Pollsters sift clues; How Carter, Reagan may stand in November

Unlike national defense, American politics has no NORAD in the mountains -- no computerized, sophisticated early warning system to track the advent of the 1980 presidential race.

Indeed, as the hot summer days start -- the early but critical moment for setting the lines of attack for the fall campaign -- political experts suggest widely differing avenues for anticipating the campaign's course.

Republican pollster Robert Teeter says the race comes down to two pivotal states, Ohio and Illinois. By watching the contest in the two heartland states, the public will be able to see which way the election will tilt, he says.

"The third key state would have been California," Mr. Teeter says. "But Reagan has it locked up. The Republicans can be elected without taking New York -- they've done it twice. But none have done it without Ohio.

"If you force me to call it: Illinois and Ohio are the toughest to decide because they are so close -- with or without John Anderson in the race."

In one of the more generous readings of how Rep. John B. Anderson factors into the presidential race, political analyst Alan Baron gives the independent Republican five states as of now -- New York, Vermont, Massachusetts, Connecticut, and Wisconsin, or 77 electoral votes. Democratic pollster Michael Barrone adds an edge for Mr. Anderson in Michigan and Oregon, too, at the moment.

But most observers think Mr. Anderson will likely fade, while remaining a factor on the ballots in all or nearly all the states.

I. A. Lewis, director of the Los Angeles Times poll, sees Mr. Anderson's best chance for electoral votes in New York State. "New York is a Democratic state that sometimes goes Republican," Mr. Lewis says. "Particularly with Gov. Hugh Carey for a vice-president, and support from Jews, Anderson could carry it."

Most analysts see Representative Anderson bearing a tremendous burden of proof to show his political strength. "I'm figuring Anderson on the ballot in every state -- getting 2 percent in Mississippi, South Carolina, 25 percent in New York," says Richard Scammon, director of the Elections Research Center. "But I don't see him taking any states. I see liberals turning to Carter."

Closely following the campaign will require a dozen video tape recorders -- to track the political ads on the three networks in the four regions of the US, says Mr. Barrone.

"The four regions -- Northeast, South, Central, and West -- are showing very different political reactions, with significant consequences for the presidential election in 1980," says the pollster and consultant for Democratic candidates in many states, and author of the "Almanac of American Politics -- 1980."

"We will see different campaigns in different parts of the country," Mr. Barrone says. And the differences will appear most sharply in heavy-hitting campaign TV ads tailored to the different regions.

Many analysts see two basic campaign lines in 1980, through two sets of "swing states." The first line stretches across the gulf from Texas to Florida and includes Mississippi and Alabama. Mr. Reagan is seen strongest in Texas, but capable of taking at least two other states there.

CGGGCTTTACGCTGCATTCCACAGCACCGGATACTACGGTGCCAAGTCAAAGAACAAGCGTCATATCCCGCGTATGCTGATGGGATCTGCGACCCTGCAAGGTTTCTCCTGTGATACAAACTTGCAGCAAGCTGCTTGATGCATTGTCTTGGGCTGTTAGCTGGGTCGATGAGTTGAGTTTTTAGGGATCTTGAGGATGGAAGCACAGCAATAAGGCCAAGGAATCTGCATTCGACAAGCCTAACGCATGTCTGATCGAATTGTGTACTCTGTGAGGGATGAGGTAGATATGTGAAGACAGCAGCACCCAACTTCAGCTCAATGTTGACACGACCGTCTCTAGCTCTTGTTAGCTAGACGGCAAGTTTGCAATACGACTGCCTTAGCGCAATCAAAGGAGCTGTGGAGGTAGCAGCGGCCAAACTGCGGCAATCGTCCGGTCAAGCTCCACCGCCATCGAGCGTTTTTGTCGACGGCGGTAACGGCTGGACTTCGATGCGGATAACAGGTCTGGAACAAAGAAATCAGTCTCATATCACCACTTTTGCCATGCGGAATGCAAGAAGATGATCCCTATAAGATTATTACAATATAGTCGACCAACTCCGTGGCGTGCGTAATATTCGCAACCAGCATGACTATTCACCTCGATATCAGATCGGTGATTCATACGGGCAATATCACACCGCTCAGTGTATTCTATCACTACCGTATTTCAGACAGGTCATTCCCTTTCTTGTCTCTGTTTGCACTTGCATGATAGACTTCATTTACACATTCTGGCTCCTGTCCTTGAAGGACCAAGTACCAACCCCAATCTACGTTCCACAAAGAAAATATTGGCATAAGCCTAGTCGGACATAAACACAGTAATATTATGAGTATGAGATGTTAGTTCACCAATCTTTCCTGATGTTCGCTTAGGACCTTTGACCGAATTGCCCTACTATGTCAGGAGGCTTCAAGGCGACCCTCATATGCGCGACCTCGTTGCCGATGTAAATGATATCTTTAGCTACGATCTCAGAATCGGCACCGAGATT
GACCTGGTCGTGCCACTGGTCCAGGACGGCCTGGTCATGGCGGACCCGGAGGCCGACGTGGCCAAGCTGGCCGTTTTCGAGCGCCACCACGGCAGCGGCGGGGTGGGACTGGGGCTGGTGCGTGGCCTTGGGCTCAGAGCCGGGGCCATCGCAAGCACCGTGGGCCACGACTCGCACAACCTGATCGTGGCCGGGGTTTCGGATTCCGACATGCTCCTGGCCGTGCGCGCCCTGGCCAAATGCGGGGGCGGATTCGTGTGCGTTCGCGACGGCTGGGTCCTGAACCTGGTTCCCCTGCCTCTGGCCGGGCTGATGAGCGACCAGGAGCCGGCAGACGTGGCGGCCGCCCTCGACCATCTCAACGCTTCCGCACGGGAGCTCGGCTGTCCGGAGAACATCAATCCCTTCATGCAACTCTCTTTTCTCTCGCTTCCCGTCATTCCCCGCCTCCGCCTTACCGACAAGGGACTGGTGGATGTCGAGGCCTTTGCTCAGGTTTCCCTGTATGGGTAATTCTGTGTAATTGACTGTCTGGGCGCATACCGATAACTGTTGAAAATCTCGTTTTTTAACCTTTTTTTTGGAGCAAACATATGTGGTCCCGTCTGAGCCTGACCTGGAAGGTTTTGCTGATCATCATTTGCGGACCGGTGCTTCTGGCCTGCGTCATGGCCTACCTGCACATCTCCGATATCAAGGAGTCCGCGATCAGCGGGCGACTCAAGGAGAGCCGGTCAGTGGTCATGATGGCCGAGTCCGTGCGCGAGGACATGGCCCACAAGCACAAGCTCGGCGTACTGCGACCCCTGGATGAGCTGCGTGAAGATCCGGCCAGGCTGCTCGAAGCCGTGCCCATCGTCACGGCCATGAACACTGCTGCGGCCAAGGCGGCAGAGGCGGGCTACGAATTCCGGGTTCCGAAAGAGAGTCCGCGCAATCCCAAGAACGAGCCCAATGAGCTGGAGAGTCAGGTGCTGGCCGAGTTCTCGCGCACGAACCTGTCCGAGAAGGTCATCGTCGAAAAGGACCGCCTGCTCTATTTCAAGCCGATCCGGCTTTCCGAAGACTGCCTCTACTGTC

The second swing state line stretches across the industrial crescent from Illinois and Wisconsin eastward through Ohio and Pennsylvania, to New Jersey and New York. A lesser swing region could develop down the west coast from Washington through Oregon to California, some analysts believe, if Mr. Anderson surges or Mr. Reagan sags.

But some political experts do not trust vote mapping at this early stage. "Even though we count electoral votes by states, typically the guy with the most votes nationally wins," says Thomas Mann, University of Virginia political scientist. "It still is a fact the outcome won't be the result of local factors. It will be determined by events like what kind of vice-president Reagan chooses, what the public thinks of Reagan after Carter unleashes his attack, how Reagan holds up after the debates."

The national tide of public sentiment, as measured in the opinion polls, will reflect these broader events-based trends, Mr. Mann says.

In Ohio, political observers at the moment give Mr. Reagan the edge.

National polls put Mr. Reagan ahead by some 10 points. Alan Baron in his latest Washington newsletter gives Mr. Reagan 27 more electoral votes than the 270 he needs -- at the moment. If Mr. Barrone's giving Mr. Anderson a chance 104 electoral votes bears out, the election would be headed for the House of Representatives to decide.

But analysts focusing more on the fall than on the present see Mr. Carter stronger then.

"I have Carter ahead (for November)," says the election research center's Scammon. "Anderson will not take any states in the fall unless he becomes in effect the Democratic nominee. If Anderson runs very well, or very poorly, Reagan will win." But Mr. Scammon sees Mr. Anderson performing modestly, not well or poorly, leaving the advantage to the incumbent Carter.

The incumbency theme plays heavily with other experts, too. "The last Democratic incumbent to lose was Grover Cleveland in 1888," says Washington University presidential scholar Stephen Wayne.

"Democrats will find they will either have to stay at home or vote for Carter ," Mr. Wayne says."As of now, liberal Democrats think of Anderson as a Carter alternative. But his record will show Anderson more conservative than Carter, and Carter the more moderate. And where are the Reaganites going to reach for a majority?"

"Reagan would be a shoo-in if [former president] Ford moved from California and ran as his vice-president," says Mr. Lewis, a former partner in the Roper Organization. "Reagan looks like he's ahead now. But we'll have to see."

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